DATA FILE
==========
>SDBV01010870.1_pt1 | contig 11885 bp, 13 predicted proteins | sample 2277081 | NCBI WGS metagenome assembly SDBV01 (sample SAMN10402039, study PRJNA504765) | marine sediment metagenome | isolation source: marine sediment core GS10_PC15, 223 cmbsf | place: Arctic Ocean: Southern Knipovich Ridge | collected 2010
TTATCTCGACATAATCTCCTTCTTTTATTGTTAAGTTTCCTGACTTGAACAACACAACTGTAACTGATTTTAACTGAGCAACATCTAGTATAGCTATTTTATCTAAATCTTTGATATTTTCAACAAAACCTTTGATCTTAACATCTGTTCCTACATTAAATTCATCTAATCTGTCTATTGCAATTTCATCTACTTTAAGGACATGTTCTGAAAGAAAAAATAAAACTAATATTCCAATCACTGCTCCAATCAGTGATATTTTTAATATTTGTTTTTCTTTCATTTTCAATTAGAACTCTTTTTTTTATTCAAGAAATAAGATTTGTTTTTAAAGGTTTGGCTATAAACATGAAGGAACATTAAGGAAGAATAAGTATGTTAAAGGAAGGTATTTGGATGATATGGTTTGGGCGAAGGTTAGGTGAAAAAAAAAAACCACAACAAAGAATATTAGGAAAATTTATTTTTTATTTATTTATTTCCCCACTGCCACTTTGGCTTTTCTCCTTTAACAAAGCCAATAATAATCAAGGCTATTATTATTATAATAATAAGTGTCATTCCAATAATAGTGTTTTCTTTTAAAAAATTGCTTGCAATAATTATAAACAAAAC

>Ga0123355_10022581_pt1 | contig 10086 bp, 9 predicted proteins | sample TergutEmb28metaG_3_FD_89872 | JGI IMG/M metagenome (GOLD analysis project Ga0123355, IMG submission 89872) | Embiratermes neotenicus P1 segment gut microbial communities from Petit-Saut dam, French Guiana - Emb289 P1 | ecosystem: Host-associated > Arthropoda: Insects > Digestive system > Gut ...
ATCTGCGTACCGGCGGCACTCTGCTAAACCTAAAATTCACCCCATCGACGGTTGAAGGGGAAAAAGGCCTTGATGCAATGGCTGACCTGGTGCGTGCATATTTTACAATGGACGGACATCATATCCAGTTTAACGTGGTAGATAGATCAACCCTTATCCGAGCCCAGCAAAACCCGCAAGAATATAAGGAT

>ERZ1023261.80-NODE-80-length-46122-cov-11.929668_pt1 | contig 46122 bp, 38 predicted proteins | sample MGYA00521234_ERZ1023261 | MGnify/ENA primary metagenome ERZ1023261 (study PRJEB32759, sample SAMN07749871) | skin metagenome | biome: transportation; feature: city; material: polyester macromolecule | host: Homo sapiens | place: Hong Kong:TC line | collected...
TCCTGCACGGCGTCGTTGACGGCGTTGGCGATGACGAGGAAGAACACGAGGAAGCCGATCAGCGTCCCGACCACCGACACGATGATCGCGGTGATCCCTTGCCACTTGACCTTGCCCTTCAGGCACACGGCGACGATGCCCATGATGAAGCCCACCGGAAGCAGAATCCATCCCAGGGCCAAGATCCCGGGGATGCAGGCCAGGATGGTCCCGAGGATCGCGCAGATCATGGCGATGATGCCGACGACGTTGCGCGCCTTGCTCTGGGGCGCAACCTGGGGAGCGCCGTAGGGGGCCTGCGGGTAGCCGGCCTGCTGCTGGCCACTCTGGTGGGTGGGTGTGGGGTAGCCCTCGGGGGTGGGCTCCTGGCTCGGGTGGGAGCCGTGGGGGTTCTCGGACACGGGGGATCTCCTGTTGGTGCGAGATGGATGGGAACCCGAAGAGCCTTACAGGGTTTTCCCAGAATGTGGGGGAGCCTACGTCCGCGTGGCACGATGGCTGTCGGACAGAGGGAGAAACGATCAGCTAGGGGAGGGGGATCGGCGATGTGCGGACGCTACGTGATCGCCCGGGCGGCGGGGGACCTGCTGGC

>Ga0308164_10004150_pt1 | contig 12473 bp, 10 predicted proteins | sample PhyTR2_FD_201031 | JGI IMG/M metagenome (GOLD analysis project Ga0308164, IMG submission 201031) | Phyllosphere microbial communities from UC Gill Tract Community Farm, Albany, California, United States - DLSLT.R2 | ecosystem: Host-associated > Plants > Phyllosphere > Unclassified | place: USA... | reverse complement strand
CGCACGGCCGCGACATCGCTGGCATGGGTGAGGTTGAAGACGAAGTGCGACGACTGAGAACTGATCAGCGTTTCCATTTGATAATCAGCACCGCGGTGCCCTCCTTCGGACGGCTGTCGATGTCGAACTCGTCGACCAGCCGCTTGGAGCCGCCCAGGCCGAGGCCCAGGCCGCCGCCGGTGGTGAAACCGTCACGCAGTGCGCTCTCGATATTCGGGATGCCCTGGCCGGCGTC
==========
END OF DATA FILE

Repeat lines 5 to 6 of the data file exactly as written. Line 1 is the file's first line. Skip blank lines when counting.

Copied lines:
>ERZ1023261.80-NODE-80-length-46122-cov-11.929668_pt1 | contig 46122 bp, 38 predicted proteins | sample MGYA00521234_ERZ1023261 | MGnify/ENA primary metagenome ERZ1023261 (study PRJEB32759, sample SAMN07749871) | skin metagenome | biome: transportation; feature: city; material: polyester macromolecule | host: Homo sapiens | place: Hong Kong:TC line | collected...
TCCTGCACGGCGTCGTTGACGGCGTTGGCGATGACGAGGAAGAACACGAGGAAGCCGATCAGCGTCCCGACCACCGACACGATGATCGCGGTGATCCCTTGCCACTTGACCTTGCCCTTCAGGCACACGGCGACGATGCCCATGATGAAGCCCACCGGAAGCAGAATCCATCCCAGGGCCAAGATCCCGGGGATGCAGGCCAGGATGGTCCCGAGGATCGCGCAGATCATGGCGATGATGCCGACGACGTTGCGCGCCTTGCTCTGGGGCGCAACCTGGGGAGCGCCGTAGGGGGCCTGCGGGTAGCCGGCCTGCTGCTGGCCACTCTGGTGGGTGGGTGTGGGGTAGCCCTCGGGGGTGGGCTCCTGGCTCGGGTGGGAGCCGTGGGGGTTCTCGGACACGGGGGATCTCCTGTTGGTGCGAGATGGATGGGAACCCGAAGAGCCTTACAGGGTTTTCCCAGAATGTGGGGGAGCCTACGTCCGCGTGGCACGATGGCTGTCGGACAGAGGGAGAAACGATCAGCTAGGGGAGGGGGATCGGCGATGTGCGGACGCTACGTGATCGCCCGGGCGGCGGGGGACCTGCTGGC